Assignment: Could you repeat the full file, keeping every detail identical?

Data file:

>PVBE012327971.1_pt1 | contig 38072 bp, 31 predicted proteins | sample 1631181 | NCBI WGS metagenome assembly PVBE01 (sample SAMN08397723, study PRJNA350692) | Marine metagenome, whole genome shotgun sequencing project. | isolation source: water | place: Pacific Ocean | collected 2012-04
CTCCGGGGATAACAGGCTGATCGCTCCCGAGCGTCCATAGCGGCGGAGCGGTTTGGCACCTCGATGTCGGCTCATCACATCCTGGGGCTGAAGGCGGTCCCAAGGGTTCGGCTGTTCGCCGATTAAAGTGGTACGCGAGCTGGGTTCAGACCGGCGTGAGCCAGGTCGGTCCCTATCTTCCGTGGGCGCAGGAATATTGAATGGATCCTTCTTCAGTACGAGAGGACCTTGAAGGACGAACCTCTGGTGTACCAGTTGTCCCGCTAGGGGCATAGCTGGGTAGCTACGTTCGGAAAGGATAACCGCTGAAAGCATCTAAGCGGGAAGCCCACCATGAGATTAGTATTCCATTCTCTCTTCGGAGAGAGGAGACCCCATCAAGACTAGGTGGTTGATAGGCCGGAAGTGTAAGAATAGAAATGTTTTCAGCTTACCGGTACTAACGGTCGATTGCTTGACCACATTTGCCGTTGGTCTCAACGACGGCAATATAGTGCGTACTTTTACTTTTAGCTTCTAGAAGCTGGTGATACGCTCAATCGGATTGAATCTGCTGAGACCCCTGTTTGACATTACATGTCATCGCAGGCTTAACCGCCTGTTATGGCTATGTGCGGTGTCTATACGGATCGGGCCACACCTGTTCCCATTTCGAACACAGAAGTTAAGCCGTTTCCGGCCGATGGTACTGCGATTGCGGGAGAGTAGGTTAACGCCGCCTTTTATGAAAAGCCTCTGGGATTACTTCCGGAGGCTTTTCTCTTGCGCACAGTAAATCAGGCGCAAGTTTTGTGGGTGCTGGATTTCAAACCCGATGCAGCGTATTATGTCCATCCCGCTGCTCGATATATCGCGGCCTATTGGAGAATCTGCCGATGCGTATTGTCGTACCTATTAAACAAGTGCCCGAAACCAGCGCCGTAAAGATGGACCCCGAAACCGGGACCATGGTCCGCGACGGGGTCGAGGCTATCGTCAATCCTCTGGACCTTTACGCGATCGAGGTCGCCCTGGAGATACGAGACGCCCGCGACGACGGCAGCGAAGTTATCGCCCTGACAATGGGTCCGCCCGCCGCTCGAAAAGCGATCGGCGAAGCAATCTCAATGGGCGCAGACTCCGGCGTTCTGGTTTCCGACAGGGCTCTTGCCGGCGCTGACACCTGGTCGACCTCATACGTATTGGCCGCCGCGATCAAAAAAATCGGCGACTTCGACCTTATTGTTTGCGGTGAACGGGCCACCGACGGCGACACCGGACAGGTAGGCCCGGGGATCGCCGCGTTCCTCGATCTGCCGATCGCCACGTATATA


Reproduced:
>PVBE012327971.1_pt1 | contig 38072 bp, 31 predicted proteins | sample 1631181 | NCBI WGS metagenome assembly PVBE01 (sample SAMN08397723, study PRJNA350692) | Marine metagenome, whole genome shotgun sequencing project. | isolation source: water | place: Pacific Ocean | collected 2012-04
CTCCGGGGATAACAGGCTGATCGCTCCCGAGCGTCCATAGCGGCGGAGCGGTTTGGCACCTCGATGTCGGCTCATCACATCCTGGGGCTGAAGGCGGTCCCAAGGGTTCGGCTGTTCGCCGATTAAAGTGGTACGCGAGCTGGGTTCAGACCGGCGTGAGCCAGGTCGGTCCCTATCTTCCGTGGGCGCAGGAATATTGAATGGATCCTTCTTCAGTACGAGAGGACCTTGAAGGACGAACCTCTGGTGTACCAGTTGTCCCGCTAGGGGCATAGCTGGGTAGCTACGTTCGGAAAGGATAACCGCTGAAAGCATCTAAGCGGGAAGCCCACCATGAGATTAGTATTCCATTCTCTCTTCGGAGAGAGGAGACCCCATCAAGACTAGGTGGTTGATAGGCCGGAAGTGTAAGAATAGAAATGTTTTCAGCTTACCGGTACTAACGGTCGATTGCTTGACCACATTTGCCGTTGGTCTCAACGACGGCAATATAGTGCGTACTTTTACTTTTAGCTTCTAGAAGCTGGTGATACGCTCAATCGGATTGAATCTGCTGAGACCCCTGTTTGACATTACATGTCATCGCAGGCTTAACCGCCTGTTATGGCTATGTGCGGTGTCTATACGGATCGGGCCACACCTGTTCCCATTTCGAACACAGAAGTTAAGCCGTTTCCGGCCGATGGTACTGCGATTGCGGGAGAGTAGGTTAACGCCGCCTTTTATGAAAAGCCTCTGGGATTACTTCCGGAGGCTTTTCTCTTGCGCACAGTAAATCAGGCGCAAGTTTTGTGGGTGCTGGATTTCAAACCCGATGCAGCGTATTATGTCCATCCCGCTGCTCGATATATCGCGGCCTATTGGAGAATCTGCCGATGCGTATTGTCGTACCTATTAAACAAGTGCCCGAAACCAGCGCCGTAAAGATGGACCCCGAAACCGGGACCATGGTCCGCGACGGGGTCGAGGCTATCGTCAATCCTCTGGACCTTTACGCGATCGAGGTCGCCCTGGAGATACGAGACGCCCGCGACGACGGCAGCGAAGTTATCGCCCTGACAATGGGTCCGCCCGCCGCTCGAAAAGCGATCGGCGAAGCAATCTCAATGGGCGCAGACTCCGGCGTTCTGGTTTCCGACAGGGCTCTTGCCGGCGCTGACACCTGGTCGACCTCATACGTATTGGCCGCCGCGATCAAAAAAATCGGCGACTTCGACCTTATTGTTTGCGGTGAACGGGCCACCGACGGCGACACCGGACAGGTAGGCCCGGGGATCGCCGCGTTCCTCGATCTGCCGATCGCCACGTATATA